Oh, what's in a name?

If you're naming a Star Wars movie, the answer is a heck of a lot. On Jan. 23, Lucasfilm announced that the eighth installment in the franchise would be titled Star Wars: The Last Jedi.

What did that mean? No one knew for sure, though theories were debated across the internet. As it turns out, the answer has been hiding in plain sight since 2015. "It's in the opening crawl of The Force Awakens," director Rian Johnson told The New York Times in an interview published Wednesday. "Luke Skywalker, right now, is the last Jedi. There's always wiggle room in these movies—everything is from a certain point of view—but coming into our story, he is the actual last of the Jedi. And he's removed himself and is alone on this island, for reasons unknown."

The movie will center largely on Luke Skywalker (Mark Hamill) and Rey (Daisy Ridley). Johnson, who picks up where J.J. Abrams left off, wrote Luke's first line of dialogue since 1983's Return of the Jedi, as the character didn't appear onscreen until the final scene of The Force Awakens.

Star Wars, The Force Awakens


Rian Johnson, Carrie Fisher Star Wars the Last Jedi

David James/Lucasfilm Ltd.

Daisy Ridley, Star Wars the Last Jedi

Jules Heath/Lucasfilm Ltd.

"That was the first thing I had to figure out. Why is Luke on that island? And I didn't have any answers. But it's not like you can just pick anything you want out of the air. I grew up having a sense of who Luke Skywalker is. It guides you to a very specific path. I know he's not hiding on the island. I know he's not a coward. He must be there for a reason that he believes in," he recalled. "You're finding a path forward, but there end up being fewer choices than you think."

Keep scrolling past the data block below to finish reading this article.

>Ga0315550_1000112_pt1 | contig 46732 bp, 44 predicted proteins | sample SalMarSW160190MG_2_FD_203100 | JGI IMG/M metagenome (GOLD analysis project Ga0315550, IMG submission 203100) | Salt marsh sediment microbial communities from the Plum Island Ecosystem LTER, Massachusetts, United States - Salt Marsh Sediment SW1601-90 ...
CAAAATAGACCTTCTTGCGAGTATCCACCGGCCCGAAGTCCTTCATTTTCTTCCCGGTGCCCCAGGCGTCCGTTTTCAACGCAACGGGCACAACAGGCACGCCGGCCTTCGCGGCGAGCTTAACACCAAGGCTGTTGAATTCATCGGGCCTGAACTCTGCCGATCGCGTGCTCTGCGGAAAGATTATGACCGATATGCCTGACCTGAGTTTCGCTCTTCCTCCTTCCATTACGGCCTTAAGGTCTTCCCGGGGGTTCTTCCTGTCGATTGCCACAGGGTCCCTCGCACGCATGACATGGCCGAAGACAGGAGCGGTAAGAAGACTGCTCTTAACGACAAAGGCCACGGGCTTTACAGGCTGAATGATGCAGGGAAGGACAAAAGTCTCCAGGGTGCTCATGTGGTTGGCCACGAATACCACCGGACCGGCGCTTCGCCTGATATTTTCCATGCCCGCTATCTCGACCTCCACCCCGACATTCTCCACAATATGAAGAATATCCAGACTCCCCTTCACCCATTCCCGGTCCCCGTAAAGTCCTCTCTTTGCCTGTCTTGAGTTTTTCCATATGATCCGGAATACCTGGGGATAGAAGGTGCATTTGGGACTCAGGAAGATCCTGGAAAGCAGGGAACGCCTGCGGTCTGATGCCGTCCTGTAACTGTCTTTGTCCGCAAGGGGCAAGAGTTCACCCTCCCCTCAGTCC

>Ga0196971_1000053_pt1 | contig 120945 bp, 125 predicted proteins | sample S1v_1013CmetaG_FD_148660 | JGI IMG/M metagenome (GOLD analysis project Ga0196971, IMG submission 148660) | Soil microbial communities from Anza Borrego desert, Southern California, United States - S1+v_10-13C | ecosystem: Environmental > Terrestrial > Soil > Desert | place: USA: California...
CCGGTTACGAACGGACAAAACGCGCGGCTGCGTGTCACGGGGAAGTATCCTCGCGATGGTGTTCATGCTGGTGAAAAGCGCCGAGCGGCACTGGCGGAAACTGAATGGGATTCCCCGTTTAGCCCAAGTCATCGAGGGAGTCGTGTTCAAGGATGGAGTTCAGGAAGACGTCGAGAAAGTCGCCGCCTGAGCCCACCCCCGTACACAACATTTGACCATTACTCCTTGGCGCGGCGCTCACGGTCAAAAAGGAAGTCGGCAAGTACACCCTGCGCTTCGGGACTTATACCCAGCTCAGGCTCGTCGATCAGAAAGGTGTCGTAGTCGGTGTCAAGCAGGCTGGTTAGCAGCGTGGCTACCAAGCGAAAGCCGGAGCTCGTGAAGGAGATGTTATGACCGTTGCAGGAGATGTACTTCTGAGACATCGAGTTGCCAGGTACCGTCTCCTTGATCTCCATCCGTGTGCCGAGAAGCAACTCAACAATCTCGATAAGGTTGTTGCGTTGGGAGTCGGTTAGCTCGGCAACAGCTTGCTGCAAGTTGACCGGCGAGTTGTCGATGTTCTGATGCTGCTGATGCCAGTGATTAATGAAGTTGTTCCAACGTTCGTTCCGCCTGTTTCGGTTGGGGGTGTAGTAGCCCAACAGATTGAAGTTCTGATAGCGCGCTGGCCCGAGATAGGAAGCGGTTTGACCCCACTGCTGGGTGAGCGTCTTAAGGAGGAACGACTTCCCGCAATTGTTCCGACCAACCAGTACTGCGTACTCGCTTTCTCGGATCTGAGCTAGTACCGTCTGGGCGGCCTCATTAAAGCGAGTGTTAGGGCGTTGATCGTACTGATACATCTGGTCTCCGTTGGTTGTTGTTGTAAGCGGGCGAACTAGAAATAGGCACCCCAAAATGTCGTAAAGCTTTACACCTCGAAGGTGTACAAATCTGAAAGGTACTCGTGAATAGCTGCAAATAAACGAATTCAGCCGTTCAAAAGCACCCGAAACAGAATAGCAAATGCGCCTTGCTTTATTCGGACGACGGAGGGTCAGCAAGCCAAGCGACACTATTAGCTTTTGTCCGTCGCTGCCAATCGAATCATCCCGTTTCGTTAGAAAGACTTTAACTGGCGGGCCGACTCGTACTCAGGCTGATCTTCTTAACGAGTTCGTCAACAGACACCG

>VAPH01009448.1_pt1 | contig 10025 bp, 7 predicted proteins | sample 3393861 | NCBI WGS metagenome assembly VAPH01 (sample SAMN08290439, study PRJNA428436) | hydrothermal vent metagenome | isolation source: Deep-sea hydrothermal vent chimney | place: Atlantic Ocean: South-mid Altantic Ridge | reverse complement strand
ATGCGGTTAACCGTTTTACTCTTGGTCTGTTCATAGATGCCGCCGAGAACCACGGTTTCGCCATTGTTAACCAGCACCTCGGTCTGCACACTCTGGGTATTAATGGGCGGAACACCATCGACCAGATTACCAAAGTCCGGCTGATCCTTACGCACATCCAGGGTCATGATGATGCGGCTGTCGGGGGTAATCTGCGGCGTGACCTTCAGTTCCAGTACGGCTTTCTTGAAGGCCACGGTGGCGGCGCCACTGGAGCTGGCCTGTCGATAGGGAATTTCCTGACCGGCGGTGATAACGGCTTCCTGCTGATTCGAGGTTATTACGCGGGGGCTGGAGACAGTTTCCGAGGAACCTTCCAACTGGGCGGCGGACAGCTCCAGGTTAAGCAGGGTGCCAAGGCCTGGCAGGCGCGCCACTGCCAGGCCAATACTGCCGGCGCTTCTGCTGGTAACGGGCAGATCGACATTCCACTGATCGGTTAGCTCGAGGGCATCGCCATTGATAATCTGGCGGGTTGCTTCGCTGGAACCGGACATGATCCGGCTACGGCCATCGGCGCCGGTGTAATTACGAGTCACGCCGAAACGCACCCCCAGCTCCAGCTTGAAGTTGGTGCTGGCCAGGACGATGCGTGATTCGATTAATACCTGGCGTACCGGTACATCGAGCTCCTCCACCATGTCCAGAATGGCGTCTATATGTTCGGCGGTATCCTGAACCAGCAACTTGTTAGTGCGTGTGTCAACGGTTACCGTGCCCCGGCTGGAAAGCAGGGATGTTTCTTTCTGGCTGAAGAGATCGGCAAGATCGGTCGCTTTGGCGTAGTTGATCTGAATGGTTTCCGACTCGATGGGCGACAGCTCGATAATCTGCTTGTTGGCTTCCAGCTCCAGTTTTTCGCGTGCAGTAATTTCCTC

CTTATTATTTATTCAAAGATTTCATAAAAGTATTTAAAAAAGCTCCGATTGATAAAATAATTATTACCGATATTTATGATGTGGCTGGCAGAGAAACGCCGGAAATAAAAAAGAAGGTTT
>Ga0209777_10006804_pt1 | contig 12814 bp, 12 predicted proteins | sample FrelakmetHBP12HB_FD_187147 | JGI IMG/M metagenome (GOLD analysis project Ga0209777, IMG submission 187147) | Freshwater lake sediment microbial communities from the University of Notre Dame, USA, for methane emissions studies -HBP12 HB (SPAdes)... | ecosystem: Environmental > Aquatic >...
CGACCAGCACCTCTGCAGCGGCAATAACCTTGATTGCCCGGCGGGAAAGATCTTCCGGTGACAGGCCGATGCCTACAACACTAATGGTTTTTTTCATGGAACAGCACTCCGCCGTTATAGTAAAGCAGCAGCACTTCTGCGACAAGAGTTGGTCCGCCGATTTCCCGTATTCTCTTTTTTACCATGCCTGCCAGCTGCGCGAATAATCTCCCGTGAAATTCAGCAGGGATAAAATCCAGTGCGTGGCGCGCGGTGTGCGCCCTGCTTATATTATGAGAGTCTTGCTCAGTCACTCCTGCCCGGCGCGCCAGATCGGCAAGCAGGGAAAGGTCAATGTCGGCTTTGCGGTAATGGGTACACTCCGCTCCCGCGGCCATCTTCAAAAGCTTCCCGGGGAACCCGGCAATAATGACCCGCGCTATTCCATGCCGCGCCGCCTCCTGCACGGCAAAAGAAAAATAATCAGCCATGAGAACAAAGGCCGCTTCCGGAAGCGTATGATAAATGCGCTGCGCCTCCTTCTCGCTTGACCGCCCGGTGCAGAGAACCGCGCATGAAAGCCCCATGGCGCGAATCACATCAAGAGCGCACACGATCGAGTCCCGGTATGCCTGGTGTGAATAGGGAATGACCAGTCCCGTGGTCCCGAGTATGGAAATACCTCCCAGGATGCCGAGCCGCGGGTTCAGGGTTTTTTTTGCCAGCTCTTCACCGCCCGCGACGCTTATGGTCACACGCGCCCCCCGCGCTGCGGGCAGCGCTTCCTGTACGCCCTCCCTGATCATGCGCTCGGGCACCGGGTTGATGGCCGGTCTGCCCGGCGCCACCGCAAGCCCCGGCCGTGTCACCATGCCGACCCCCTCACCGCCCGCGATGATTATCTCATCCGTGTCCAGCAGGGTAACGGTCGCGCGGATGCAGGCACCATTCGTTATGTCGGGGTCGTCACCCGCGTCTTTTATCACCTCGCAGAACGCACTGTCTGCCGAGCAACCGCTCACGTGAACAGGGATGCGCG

In the first teaser trailer, released in April, Luke told Rey, "It's time for the Jedi to end."

The line sent fans into a frenzy all over again. "It sounds pretty dire. That's something that we're definitely going to dig into. The heart of the movie is Luke and Rey. It follows all the other characters, but its real essence is the development of the two of them," the director, 43, teased. "It's absolutely tied up in that question of, 'What is Luke's attitude toward the Jedi?'"

When he started work on the film, he naturally assumed Lucasfilm had mapped out the trilogy. "I had figured there would be a big map on the wall with the whole story laid out, and it was not that at all. I was basically given the script for Episode VII; I got to watch dailies of what J. J. was doing," Johnson recalled. "And it was like, where do we go from here? That was awesome."

Abrams made himself available to answer Johnson's continuity concerns. "But those questions only address what these characters want and how they get there," he said. And it's best not to answer everything all at once, anyway. "Take the question of who Rey's parents are: If you get the information—oh, it's that!—who really cares? I know a lot of people care, but it's interesting as opposed to impactful. Now, what is my place in the world? Where do I come from? Where do I belong? O.K., I understand what the weight of that is. We could play with those questions and their answers to have the biggest emotional impact on these characters."

Star Wars: The Last Jedi is in theaters Dec. 15.

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